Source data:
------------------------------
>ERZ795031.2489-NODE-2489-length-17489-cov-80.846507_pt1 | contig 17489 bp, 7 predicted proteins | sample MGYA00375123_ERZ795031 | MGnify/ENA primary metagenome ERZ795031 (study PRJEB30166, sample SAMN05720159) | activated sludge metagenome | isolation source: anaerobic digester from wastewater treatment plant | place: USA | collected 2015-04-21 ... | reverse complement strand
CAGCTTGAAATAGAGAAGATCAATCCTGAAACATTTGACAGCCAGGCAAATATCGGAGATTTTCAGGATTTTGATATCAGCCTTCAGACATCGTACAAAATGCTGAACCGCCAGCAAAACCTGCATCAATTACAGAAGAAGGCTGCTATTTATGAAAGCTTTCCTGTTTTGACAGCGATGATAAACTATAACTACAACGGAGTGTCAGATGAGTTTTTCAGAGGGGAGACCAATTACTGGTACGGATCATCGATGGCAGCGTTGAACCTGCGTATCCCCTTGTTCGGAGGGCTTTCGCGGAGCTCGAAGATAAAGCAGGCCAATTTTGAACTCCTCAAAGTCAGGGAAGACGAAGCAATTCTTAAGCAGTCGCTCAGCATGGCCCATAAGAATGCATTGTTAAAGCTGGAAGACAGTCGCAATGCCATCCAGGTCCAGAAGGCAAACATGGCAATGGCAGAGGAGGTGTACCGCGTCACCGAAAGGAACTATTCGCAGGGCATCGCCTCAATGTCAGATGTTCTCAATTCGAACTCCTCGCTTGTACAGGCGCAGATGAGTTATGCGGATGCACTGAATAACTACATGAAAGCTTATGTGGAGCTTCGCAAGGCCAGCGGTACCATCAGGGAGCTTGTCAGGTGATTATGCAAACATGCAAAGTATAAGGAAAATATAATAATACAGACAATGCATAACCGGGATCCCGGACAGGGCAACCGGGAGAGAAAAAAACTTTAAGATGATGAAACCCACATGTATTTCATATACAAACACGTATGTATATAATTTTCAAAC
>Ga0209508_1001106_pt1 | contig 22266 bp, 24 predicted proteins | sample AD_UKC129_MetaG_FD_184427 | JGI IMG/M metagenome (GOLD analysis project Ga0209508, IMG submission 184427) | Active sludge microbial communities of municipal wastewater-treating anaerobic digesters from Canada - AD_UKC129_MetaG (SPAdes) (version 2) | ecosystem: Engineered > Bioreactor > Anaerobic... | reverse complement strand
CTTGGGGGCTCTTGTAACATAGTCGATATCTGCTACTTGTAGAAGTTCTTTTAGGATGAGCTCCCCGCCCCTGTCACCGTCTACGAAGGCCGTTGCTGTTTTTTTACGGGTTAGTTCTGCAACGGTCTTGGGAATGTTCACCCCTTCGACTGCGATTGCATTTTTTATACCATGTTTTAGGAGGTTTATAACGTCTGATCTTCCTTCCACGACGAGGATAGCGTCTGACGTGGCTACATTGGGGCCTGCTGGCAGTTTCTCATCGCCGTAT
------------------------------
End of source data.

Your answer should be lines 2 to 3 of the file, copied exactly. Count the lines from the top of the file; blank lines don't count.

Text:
CAGCTTGAAATAGAGAAGATCAATCCTGAAACATTTGACAGCCAGGCAAATATCGGAGATTTTCAGGATTTTGATATCAGCCTTCAGACATCGTACAAAATGCTGAACCGCCAGCAAAACCTGCATCAATTACAGAAGAAGGCTGCTATTTATGAAAGCTTTCCTGTTTTGACAGCGATGATAAACTATAACTACAACGGAGTGTCAGATGAGTTTTTCAGAGGGGAGACCAATTACTGGTACGGATCATCGATGGCAGCGTTGAACCTGCGTATCCCCTTGTTCGGAGGGCTTTCGCGGAGCTCGAAGATAAAGCAGGCCAATTTTGAACTCCTCAAAGTCAGGGAAGACGAAGCAATTCTTAAGCAGTCGCTCAGCATGGCCCATAAGAATGCATTGTTAAAGCTGGAAGACAGTCGCAATGCCATCCAGGTCCAGAAGGCAAACATGGCAATGGCAGAGGAGGTGTACCGCGTCACCGAAAGGAACTATTCGCAGGGCATCGCCTCAATGTCAGATGTTCTCAATTCGAACTCCTCGCTTGTACAGGCGCAGATGAGTTATGCGGATGCACTGAATAACTACATGAAAGCTTATGTGGAGCTTCGCAAGGCCAGCGGTACCATCAGGGAGCTTGTCAGGTGATTATGCAAACATGCAAAGTATAAGGAAAATATAATAATACAGACAATGCATAACCGGGATCCCGGACAGGGCAACCGGGAGAGAAAAAAACTTTAAGATGATGAAACCCACATGTATTTCATATACAAACACGTATGTATATAATTTTCAAAC
>Ga0209508_1001106_pt1 | contig 22266 bp, 24 predicted proteins | sample AD_UKC129_MetaG_FD_184427 | JGI IMG/M metagenome (GOLD analysis project Ga0209508, IMG submission 184427) | Active sludge microbial communities of municipal wastewater-treating anaerobic digesters from Canada - AD_UKC129_MetaG (SPAdes) (version 2) | ecosystem: Engineered > Bioreactor > Anaerobic... | reverse complement strand